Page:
Annie and the army
LaChapelle’s family photos
Avedon and fashion
Ansel Adams, the pianist
Vivian Maier’s boxes
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Photography has its icons much like every other form of creative endevour. Like music, it has its rockstars that we all look up to , that enjoy success we have trouble imagining at its full capacity. It has its underdogs, its genre specialists and countless aspiring and talented shooters.
It takes a lot more than just being a good photographer to make it to the top. It used to have a lot to do with geography, and although it’s not our master anymore, where you live and work is still pretty important. It also takes a certain amount of luck, to be fair, but don’t go thinking that the good stuff happens only when the stars align.
The lives of the people that have shaped photography into what we love today are sometimes as inspiring as their work. The way they went through their professional lives, the way they taught themselves and how they viewed their own work has a lot to do with their early years, sometimes as early as their childhood. These are some of the curious things from the biographies of a few photography “rock stars” that caught my eye and I thought were worth sharing. They might not all be inspirational, but some of them most interesting parts in their biographies.
Annie Leibovitz had a lot to benefit from her father being a lieutenant colonel in the US Air Force. Of course she probably didn’t realize it until years later. Her family was in a constant transition from one air force base to another, according to where her father was stationed, and she would find herself spending a lot of time looking at life through the frame of the family’s station wagon. What might appear as a boring way to look at things was actually something that helped her create that unique, universally recognized style.
See more of her iconic works in this book.
La Chappelle’s amazing staged photographs benefited from the early influence of his mother. Way back in his childhood, she used to set up scenes for the family photos. That, coupled with the fact that he was discovered by Andy Warhol might be part of what makes him one of the most famous photographers alive.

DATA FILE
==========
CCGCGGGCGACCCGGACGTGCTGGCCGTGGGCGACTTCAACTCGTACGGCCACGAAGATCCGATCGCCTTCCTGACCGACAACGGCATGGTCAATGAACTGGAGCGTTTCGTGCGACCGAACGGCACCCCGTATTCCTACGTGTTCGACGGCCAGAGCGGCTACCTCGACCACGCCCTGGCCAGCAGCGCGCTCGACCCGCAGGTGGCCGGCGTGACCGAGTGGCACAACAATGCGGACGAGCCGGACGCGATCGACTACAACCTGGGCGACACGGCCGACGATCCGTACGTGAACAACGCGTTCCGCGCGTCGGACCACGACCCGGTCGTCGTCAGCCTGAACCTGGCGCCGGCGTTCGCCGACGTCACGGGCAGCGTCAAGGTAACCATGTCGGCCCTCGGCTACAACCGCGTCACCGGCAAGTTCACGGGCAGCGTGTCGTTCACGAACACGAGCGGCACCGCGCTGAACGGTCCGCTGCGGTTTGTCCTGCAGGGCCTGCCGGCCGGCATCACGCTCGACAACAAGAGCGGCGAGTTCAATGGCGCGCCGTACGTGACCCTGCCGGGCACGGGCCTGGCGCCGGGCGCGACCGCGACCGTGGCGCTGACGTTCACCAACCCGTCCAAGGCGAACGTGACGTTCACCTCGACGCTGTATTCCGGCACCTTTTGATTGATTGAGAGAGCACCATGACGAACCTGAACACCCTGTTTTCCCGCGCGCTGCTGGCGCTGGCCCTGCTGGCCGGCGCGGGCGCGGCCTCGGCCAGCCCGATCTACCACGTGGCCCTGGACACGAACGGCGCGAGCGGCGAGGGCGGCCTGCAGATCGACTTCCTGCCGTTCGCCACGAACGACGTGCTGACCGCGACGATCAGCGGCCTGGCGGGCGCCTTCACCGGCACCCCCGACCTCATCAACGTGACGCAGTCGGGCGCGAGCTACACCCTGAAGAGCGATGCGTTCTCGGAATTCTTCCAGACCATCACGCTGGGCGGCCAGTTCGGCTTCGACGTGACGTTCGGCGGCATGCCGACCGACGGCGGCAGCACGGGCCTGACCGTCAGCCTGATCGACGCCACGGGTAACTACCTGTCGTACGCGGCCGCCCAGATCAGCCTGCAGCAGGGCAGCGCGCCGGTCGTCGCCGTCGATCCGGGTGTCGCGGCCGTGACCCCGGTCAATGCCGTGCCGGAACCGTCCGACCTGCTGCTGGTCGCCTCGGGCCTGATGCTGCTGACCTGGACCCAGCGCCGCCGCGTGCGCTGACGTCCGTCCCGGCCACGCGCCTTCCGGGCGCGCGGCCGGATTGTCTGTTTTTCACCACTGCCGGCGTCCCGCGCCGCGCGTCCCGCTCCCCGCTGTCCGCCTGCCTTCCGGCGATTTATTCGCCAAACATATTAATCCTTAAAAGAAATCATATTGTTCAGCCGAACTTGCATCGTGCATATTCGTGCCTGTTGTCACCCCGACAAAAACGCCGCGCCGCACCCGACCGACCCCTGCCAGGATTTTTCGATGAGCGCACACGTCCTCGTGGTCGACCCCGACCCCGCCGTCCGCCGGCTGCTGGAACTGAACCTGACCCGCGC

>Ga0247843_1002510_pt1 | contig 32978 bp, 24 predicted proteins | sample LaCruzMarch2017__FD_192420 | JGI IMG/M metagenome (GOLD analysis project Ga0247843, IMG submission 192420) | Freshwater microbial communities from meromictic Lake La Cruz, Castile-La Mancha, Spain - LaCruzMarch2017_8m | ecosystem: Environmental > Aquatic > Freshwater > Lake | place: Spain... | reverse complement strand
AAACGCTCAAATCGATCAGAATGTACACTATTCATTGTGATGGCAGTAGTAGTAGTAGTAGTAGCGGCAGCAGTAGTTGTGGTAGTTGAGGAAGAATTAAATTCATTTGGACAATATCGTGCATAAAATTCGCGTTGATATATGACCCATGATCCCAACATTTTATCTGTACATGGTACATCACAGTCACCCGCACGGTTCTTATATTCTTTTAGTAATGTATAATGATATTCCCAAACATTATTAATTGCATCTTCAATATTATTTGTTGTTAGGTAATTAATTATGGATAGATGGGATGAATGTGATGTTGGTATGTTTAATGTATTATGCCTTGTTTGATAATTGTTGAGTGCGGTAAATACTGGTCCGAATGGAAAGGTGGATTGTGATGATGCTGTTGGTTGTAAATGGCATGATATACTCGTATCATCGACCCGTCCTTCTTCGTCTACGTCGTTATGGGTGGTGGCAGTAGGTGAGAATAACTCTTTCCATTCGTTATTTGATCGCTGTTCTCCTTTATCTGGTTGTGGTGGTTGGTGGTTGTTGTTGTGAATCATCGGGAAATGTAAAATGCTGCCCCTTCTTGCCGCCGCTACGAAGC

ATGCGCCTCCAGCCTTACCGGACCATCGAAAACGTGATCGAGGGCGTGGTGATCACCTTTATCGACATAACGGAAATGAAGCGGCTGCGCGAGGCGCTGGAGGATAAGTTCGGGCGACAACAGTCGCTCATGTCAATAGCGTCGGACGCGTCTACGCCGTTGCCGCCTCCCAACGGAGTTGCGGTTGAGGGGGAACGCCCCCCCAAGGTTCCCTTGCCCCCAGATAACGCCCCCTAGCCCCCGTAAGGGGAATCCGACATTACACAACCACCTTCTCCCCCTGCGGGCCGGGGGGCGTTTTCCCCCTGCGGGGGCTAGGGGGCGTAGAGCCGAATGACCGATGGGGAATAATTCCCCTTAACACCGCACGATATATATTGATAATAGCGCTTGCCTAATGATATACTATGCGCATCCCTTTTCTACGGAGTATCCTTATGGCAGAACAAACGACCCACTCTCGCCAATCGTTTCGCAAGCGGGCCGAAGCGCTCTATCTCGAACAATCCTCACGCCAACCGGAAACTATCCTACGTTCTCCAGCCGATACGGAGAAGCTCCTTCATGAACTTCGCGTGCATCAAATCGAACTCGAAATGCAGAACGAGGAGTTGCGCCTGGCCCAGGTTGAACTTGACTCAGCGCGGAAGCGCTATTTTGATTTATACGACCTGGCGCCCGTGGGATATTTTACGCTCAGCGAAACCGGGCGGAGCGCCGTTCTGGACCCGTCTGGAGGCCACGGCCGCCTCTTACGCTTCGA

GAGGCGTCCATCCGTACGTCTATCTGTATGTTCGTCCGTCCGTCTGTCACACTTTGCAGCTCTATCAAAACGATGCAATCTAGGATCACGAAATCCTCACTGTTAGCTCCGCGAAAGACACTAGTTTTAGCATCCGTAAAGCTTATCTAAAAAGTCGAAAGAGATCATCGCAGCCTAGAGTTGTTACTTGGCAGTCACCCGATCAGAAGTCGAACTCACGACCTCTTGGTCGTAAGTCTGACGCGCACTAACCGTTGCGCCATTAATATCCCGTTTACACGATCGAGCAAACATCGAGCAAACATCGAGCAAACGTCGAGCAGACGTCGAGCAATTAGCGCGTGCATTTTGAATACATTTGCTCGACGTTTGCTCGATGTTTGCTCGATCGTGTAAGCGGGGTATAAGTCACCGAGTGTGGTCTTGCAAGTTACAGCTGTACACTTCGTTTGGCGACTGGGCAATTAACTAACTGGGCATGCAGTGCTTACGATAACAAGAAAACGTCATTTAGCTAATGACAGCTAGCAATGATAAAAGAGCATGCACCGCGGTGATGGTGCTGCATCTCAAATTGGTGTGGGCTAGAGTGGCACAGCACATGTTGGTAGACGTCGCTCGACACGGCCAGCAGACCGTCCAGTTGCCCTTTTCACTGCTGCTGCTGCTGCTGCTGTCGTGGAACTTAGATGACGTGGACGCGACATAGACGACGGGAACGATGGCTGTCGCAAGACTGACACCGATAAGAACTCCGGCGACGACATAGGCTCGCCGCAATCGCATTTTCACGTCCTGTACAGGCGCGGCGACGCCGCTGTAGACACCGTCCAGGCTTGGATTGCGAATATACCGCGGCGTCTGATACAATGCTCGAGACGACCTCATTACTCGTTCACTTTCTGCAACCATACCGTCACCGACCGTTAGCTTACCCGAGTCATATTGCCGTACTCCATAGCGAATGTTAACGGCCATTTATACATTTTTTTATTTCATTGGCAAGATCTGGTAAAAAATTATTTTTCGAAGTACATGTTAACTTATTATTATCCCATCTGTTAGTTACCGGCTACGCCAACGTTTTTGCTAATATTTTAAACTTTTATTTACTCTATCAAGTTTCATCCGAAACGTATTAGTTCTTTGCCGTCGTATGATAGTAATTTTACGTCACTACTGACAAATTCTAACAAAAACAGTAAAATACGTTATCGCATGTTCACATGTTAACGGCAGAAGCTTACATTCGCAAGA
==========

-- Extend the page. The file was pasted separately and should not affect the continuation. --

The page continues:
See more of LaChapelle’s fine art work in this book.
Richard Avedon influence in photography is hard to measure, as his work continues to inspire generations of portrait and fashion photographers. His mother’s family worked in the dress manufacturing business and she was the one who encouraged his interest for fashion. Things took a dramatic turn when Avedon, aged twelve, joined a camera club for young men and started taking photographs with his family’s Kodak Brownie.
See more of Avedon’s incredible fashion photographs in this book.
Although being arguably the father of landscape photography, it took Adams a while to finally make photography his life’s work. For the better part of his youth, music was everything to him, specifically playing the piano. His youth was said to have been rather erratic and undisciplined and that’s where the piano lessons helped. After giving up music for photography, the experience and discipline gained from playing an instrument helped him as a photographer and influenced the development of his artistic vision.
See more of Ansell Adams’ legendary work in this book.
Maier is probably the latest, spectacular “find” in the world of classic photography. She truly belongs up there with the giants, although pretty much her whole career was a secret. She was a nanny for over 40 years, and she lived with multiple families. Each time she would move in with a new one, there would be more and more boxes full of negatives, photographed mostly on the streets of Chicago and New York. The children she once took care of describe her as a feminist, wearing mostly men’s clothing, photographing all the time in her free time and never showing anyone the photos.
Find out more about Vivian Maier and enjoy here photographs with this book.